Ski holiday tradition
Apres-ski is a term, which is literally translated from the French as "after ski". In fact, it means the full range of recreation services at ski resorts, which follows directly after skiing. Though, English term "after-ski" is used very rarely. The term apres-ski appeared in the Russian language in its original form.
Shopping, cocktails, excursions, gambling, concerts, fireworks and glamorous parties ... Whether it's a holiday in Ischgl, winter holidays in Mayrhofen, ski weekend in Chamonix, New Year in Val d`Isere or Christmas in Zakopane - at each of these ski resorts will be found its own special set for apres ski holidays.
Some ski resorts are particularly popular for their parties, which take place in the apres-ski format. For example, Austrian Ischgl is often criticized for the fact that glamorous parties in the numerous bars of the resort are more important than the skiing itself.
Before apres-ski became a term meaning the maximum available range of leisure after skiing, it was originally used for only a short period of time, usually from 5 to 7 pm. During this period tired skiers gathered in the saloon not far from the track to drink a glass of mulled wine. Over the time the number of glasses increased, which immediately signaled for the tourist industry at the ski resorts. On the tracks began to be organized special apres-ski halls, where began actions, which then spread to the bars and restaurants of the resort.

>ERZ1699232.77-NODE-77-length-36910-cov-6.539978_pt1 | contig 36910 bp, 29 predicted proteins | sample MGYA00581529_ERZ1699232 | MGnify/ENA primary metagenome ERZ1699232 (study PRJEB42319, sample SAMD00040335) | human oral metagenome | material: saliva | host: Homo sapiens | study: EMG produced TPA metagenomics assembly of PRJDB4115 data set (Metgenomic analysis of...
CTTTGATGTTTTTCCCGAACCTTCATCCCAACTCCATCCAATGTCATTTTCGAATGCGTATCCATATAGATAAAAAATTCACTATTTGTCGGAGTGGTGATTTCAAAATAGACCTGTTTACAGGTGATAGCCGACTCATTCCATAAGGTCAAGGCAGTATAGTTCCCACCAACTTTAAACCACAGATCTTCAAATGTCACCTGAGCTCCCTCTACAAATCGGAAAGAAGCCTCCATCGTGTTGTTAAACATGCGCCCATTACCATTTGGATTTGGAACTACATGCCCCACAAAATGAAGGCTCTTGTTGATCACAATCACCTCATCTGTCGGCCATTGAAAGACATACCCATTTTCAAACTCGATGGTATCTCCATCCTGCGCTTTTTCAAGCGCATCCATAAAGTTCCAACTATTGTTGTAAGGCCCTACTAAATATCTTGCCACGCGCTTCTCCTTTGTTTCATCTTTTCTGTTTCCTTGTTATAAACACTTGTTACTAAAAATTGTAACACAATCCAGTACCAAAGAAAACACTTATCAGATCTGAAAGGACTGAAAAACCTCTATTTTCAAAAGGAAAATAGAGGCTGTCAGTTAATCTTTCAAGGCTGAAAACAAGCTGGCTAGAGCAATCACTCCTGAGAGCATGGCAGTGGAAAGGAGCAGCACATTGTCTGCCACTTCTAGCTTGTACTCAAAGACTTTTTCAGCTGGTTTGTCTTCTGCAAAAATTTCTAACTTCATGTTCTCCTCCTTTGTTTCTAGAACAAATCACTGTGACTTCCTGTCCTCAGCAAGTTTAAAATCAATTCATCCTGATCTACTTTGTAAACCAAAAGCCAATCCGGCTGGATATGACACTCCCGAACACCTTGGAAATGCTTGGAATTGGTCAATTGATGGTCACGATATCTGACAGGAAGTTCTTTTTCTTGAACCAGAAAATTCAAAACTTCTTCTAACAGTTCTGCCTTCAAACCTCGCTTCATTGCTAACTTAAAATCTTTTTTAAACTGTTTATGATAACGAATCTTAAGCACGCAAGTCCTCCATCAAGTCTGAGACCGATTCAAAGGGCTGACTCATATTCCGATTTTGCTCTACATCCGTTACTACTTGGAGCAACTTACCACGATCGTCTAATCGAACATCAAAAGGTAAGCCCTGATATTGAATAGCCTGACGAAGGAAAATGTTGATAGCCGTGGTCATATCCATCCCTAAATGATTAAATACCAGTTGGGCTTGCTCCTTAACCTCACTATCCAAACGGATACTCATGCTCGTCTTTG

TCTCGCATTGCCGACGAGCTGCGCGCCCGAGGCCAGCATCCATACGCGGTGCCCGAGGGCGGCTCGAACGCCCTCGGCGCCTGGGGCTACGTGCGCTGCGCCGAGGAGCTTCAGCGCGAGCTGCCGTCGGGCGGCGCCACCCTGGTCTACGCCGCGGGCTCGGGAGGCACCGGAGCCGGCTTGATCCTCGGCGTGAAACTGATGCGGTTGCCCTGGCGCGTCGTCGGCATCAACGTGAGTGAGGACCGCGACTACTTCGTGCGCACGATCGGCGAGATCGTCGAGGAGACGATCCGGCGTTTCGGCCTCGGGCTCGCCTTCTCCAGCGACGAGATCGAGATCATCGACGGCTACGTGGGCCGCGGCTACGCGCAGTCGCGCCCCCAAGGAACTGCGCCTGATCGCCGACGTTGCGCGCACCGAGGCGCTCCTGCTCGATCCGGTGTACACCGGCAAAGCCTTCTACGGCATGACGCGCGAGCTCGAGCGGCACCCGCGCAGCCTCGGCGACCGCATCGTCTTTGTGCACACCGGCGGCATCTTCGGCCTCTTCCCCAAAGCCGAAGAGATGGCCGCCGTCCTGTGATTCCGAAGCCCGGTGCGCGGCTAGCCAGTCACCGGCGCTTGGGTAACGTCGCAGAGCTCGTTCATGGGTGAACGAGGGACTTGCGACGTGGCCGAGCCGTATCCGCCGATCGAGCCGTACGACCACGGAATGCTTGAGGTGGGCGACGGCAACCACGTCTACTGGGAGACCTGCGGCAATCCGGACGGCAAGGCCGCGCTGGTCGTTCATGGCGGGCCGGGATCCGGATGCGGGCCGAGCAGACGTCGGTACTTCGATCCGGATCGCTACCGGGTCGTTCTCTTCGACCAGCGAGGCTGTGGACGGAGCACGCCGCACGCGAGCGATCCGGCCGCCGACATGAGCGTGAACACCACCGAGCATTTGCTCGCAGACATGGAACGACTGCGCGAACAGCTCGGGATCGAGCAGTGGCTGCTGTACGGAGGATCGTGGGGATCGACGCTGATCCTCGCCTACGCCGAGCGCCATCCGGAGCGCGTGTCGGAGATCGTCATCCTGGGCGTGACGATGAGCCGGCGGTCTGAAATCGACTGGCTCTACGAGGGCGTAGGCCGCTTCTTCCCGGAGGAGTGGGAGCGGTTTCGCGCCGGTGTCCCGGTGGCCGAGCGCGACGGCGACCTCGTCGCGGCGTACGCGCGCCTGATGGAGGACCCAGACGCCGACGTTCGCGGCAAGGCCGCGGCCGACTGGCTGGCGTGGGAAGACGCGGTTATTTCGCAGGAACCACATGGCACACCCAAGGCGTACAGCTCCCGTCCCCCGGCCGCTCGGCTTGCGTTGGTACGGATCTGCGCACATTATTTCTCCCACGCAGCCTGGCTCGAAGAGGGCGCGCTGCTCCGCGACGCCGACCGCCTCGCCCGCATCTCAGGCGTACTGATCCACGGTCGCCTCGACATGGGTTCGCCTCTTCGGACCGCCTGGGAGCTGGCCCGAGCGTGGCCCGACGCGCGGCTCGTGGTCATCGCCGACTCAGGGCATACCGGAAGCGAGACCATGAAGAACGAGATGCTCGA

Today, virtually every country has its own drink, which is consumed at the apres-ski. During the winter holidays in Austria it can be Jagatee - "hunter’s tea", which is a strong tea with herbal liqueur. For those, who will go for skiing in Garmisch-Partenkirchen, which is in neighboring Germany, hunter’s liqueur will be also one of the major "warming" elements. But the German version is known as Jägermeister. However, in Austria Jägermeister is also popular.
Of course, we cannot ignore the mulled wine. The familiar name of the mulled wine will vary depending on the country. In France mulled wine is known as vin chaud, at the ski resorts of Spain and Andorra you will be offered vino caliente, and in Austria and Germany it will sound as glühwein.
Some of the most famous European apres-ski areas in Europe:
Apres-ski in Austria
- Apres-ski in Mayrhofen Ice bar, Brücke Bar, White Lounge
- Apres-ski in St. Anton: Krazy Kangaruh, Rodelhütte, Moosewirt
- Apres-ski in Ischgl: Trofana Alm Bar
Apres-ski in France
- Après-ski in Val d`Isere: Folie Douce, Face, Dick's Tea Bar
- Après-ski in Morzine: Buddha Bar, Dixies, Crepescule Indian Bar
Apres-ski in Switzerland:
- Apres-ski in Verbier: Farinet, Fer de Cheval, Le Pub Mont Fort